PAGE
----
The 4001, and subsequently the 4003, were made most famous by Beatles bass player, Paul McCartney. A left-handed 4001S was Paul’s axe-of-choice from 1965 until the late 1970s. Two other notable players of the 4001 or 4003 include Chris Squire (Yes) and Lemmy (Motörhead).

Because they are discontinued, 4001 models are trickier to get ahold of. But, Rickenbacker still produces 4003 models to this day; you can order one on Sweetwater.com! Remember to also brush up your skills on this legendary axe using JamPlay’s bass courses.

Höfner 500/1 Violin Bass Guitar
Nickwass, CC BY-SA 4.0 <https://creativecommons.org/licenses/by-sa/4.0>, via Wikimedia Commons

4. Höfner Violin Bass

In 1887, Karl Höfner founded a stringed instrument company in his own name. And, within a few decades, the Höfner brand became globally-recognized for its quality. Though Karl would not live to see it, the Höfner company would eventually produce one of the most iconic bass guitars in history: the 500/1 model. This bass, which Höfner still produces today, features a hollow, violin shaped body, two signature humbucker pickups, a two-piece bridge system, and a distinctive set of tone and volume controls.

Technical features are not what launched this bass into the limelight, however. In the same fashion as the Rickenbacker 4001, the Höfner 500/1 achieved its iconic status because it was favorited by Beatles bassist and singer, Paul McCartney. Supposedly, Paul gravitated to the 500/1 because, at the time, it was significantly cheaper than a Fender bass. Some other notable users of this bass are Kevin Parker (Tame Impala) and Satomi Matsuzaki (Deerhoof).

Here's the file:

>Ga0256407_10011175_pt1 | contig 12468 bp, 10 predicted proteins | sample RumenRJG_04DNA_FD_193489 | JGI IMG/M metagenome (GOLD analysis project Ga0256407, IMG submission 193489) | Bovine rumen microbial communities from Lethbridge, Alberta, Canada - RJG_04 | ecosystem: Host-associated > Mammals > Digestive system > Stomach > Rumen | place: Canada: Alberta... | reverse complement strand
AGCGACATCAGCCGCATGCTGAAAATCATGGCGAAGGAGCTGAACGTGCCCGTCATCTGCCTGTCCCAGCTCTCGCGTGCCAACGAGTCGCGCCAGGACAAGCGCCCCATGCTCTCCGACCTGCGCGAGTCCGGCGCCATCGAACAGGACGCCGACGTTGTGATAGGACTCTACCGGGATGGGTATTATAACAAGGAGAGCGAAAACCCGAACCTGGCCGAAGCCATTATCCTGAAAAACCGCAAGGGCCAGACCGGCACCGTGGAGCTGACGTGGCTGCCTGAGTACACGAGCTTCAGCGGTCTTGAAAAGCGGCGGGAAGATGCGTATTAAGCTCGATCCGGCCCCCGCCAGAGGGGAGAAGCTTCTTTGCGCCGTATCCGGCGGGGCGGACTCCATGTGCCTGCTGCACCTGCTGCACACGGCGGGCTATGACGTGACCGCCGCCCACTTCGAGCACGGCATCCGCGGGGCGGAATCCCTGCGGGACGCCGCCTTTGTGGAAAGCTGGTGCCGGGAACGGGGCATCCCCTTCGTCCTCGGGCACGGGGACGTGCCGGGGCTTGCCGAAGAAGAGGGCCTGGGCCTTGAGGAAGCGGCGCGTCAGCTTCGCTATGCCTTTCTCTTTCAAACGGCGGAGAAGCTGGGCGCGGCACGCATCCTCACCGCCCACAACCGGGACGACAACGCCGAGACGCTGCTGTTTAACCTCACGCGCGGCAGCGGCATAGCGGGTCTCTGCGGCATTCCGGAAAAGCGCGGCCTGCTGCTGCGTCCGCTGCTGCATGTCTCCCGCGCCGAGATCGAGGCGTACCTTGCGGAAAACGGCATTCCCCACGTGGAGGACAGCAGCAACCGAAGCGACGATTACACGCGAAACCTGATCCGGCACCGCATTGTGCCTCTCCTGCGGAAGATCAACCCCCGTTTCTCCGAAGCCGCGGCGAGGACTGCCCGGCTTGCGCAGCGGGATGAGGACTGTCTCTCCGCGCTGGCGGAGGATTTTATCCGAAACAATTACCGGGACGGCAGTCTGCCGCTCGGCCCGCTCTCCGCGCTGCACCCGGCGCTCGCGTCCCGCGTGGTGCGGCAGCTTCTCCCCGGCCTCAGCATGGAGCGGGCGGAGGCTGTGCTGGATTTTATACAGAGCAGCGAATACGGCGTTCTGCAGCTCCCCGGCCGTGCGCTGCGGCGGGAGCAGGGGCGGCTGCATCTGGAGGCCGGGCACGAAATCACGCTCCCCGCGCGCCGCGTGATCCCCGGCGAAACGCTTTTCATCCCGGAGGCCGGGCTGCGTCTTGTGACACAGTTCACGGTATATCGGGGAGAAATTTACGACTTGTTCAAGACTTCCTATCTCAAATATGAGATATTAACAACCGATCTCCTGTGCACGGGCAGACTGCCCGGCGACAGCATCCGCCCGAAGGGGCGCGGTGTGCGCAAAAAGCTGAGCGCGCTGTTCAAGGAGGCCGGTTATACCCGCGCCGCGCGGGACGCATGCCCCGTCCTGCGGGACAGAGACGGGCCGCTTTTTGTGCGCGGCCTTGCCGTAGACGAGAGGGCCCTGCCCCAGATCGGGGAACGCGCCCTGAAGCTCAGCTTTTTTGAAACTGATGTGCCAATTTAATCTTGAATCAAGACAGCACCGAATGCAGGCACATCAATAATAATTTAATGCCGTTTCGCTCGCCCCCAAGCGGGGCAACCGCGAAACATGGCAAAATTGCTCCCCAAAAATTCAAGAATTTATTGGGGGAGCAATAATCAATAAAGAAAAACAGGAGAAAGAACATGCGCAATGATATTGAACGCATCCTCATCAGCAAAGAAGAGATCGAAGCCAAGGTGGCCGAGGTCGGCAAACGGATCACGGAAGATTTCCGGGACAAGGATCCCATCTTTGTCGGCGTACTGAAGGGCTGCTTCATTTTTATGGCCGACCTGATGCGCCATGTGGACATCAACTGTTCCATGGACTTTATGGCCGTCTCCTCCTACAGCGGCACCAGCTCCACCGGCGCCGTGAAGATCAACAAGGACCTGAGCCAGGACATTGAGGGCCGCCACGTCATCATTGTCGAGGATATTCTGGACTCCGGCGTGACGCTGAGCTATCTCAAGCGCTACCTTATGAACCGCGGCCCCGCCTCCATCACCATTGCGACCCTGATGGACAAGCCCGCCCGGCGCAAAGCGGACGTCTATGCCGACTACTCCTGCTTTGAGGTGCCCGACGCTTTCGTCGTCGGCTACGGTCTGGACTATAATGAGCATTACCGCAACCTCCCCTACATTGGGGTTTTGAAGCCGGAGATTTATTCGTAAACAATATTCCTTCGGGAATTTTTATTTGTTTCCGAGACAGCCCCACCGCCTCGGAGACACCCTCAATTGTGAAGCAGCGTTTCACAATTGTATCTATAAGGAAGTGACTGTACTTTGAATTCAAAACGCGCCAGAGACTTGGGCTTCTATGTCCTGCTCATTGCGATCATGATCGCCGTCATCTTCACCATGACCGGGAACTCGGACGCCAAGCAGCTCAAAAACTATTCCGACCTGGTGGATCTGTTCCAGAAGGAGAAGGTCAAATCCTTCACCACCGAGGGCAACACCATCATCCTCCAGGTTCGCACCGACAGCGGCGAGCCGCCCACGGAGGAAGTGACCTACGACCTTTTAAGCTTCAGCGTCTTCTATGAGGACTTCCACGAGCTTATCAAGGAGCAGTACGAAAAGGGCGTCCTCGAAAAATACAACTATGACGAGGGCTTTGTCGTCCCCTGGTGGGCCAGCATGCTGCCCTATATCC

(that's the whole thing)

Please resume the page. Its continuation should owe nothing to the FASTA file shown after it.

A vintage 500/1 will likely run you upward of $5000. However, Höfner has issued several more affordable versions of this classic bass guitar. You can find them for under $500 on Reverb.com! Don’t forget to brush on your bass skills and check out some Beatles song lessons on JamPlay!


Music Man Stingray Bass Guitar
Roadside Guitars, CC BY-SA 2.0 <https://creativecommons.org/licenses/by-sa/2.0>, via Wikimedia Commons

5. Music Man StingRay

The last iconic bass on this list brings us full circle; Music Man is a company founded in the 1970s by two former Fender employees, Tom Walker and Forrest White. Leo Fender himself was a silent partner of the Music Man until his non-compete agreement expired in 1975 and was voted president of the company.

Then in 1976, Leo Fender, Tom Walker, and Sterling Ball developed the first version of the StingRay bass. Cosmetically, the StingRay resembles a Fender Precision Bass. However, this novel instrument features some upgrades that make it desirable to a different type of player. Aside from their notoriously high-quality construction, SingRay basses generally come with humbucking pickups with the option of 2 or 3-band EQ preamps built in. This provides players with a huge amount of tone control! Thus, they are an obvious pick for bass players seeking a versatile instrument. StingRays are popularly used in rock and funk music, especially for players employing a slap bass technique.

Some notable players of the StingRay are Tony Levin (Peter Gabriel, King Crimson), Louis Johnson (Michael Jackson), and Flea (The Red Hot Chili Peppers).

You can find a true StingRay bass for just under $2500 on Sweetwater! If you’re looking for this style of bass guitar at a more affordable price, consider checking out a Ray bass by Sterling (a subsidiary of Music Man) on Reverb.com.


Excited to look at some new gear? Find all kinds of great guitar gear deals over at Sweetwater.com.

For bass guitar lessons that will put you way ahead of the game, check out JamPlay.com! JamPlay also has over 450 guitar courses from 120+ instructors, and online guitar lessons tailored to every skill level, music genre, and playing style. Click here to learn more.